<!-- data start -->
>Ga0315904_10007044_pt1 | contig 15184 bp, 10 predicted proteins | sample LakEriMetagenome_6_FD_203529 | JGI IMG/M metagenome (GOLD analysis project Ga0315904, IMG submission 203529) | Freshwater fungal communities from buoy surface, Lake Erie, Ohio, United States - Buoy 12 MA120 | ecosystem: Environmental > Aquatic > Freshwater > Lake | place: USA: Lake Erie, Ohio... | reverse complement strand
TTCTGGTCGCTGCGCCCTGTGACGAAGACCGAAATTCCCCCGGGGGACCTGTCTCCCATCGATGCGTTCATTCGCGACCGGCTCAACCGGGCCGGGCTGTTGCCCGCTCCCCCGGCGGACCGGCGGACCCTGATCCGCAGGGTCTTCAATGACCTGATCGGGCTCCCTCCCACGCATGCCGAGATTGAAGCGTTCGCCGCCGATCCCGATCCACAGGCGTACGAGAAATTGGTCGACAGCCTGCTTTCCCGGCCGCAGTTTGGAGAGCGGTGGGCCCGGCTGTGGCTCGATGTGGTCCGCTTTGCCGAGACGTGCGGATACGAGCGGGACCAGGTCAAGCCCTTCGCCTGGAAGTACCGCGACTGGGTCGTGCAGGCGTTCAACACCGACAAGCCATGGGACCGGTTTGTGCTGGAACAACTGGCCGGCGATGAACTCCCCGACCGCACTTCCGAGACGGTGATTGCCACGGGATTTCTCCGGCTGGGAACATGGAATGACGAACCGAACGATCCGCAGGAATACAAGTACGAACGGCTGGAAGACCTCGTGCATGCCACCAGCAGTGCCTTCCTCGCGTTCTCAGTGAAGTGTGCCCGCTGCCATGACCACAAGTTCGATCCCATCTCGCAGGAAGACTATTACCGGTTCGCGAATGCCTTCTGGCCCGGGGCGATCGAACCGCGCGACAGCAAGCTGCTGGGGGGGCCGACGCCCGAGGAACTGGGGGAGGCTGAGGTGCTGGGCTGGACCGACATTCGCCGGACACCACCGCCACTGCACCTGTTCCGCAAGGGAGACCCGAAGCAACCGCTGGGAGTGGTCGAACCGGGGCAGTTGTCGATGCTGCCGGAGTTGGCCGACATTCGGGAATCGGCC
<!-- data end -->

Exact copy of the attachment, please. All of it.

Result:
>Ga0315904_10007044_pt1 | contig 15184 bp, 10 predicted proteins | sample LakEriMetagenome_6_FD_203529 | JGI IMG/M metagenome (GOLD analysis project Ga0315904, IMG submission 203529) | Freshwater fungal communities from buoy surface, Lake Erie, Ohio, United States - Buoy 12 MA120 | ecosystem: Environmental > Aquatic > Freshwater > Lake | place: USA: Lake Erie, Ohio... | reverse complement strand
TTCTGGTCGCTGCGCCCTGTGACGAAGACCGAAATTCCCCCGGGGGACCTGTCTCCCATCGATGCGTTCATTCGCGACCGGCTCAACCGGGCCGGGCTGTTGCCCGCTCCCCCGGCGGACCGGCGGACCCTGATCCGCAGGGTCTTCAATGACCTGATCGGGCTCCCTCCCACGCATGCCGAGATTGAAGCGTTCGCCGCCGATCCCGATCCACAGGCGTACGAGAAATTGGTCGACAGCCTGCTTTCCCGGCCGCAGTTTGGAGAGCGGTGGGCCCGGCTGTGGCTCGATGTGGTCCGCTTTGCCGAGACGTGCGGATACGAGCGGGACCAGGTCAAGCCCTTCGCCTGGAAGTACCGCGACTGGGTCGTGCAGGCGTTCAACACCGACAAGCCATGGGACCGGTTTGTGCTGGAACAACTGGCCGGCGATGAACTCCCCGACCGCACTTCCGAGACGGTGATTGCCACGGGATTTCTCCGGCTGGGAACATGGAATGACGAACCGAACGATCCGCAGGAATACAAGTACGAACGGCTGGAAGACCTCGTGCATGCCACCAGCAGTGCCTTCCTCGCGTTCTCAGTGAAGTGTGCCCGCTGCCATGACCACAAGTTCGATCCCATCTCGCAGGAAGACTATTACCGGTTCGCGAATGCCTTCTGGCCCGGGGCGATCGAACCGCGCGACAGCAAGCTGCTGGGGGGGCCGACGCCCGAGGAACTGGGGGAGGCTGAGGTGCTGGGCTGGACCGACATTCGCCGGACACCACCGCCACTGCACCTGTTCCGCAAGGGAGACCCGAAGCAACCGCTGGGAGTGGTCGAACCGGGGCAGTTGTCGATGCTGCCGGAGTTGGCCGACATTCGGGAATCGGCC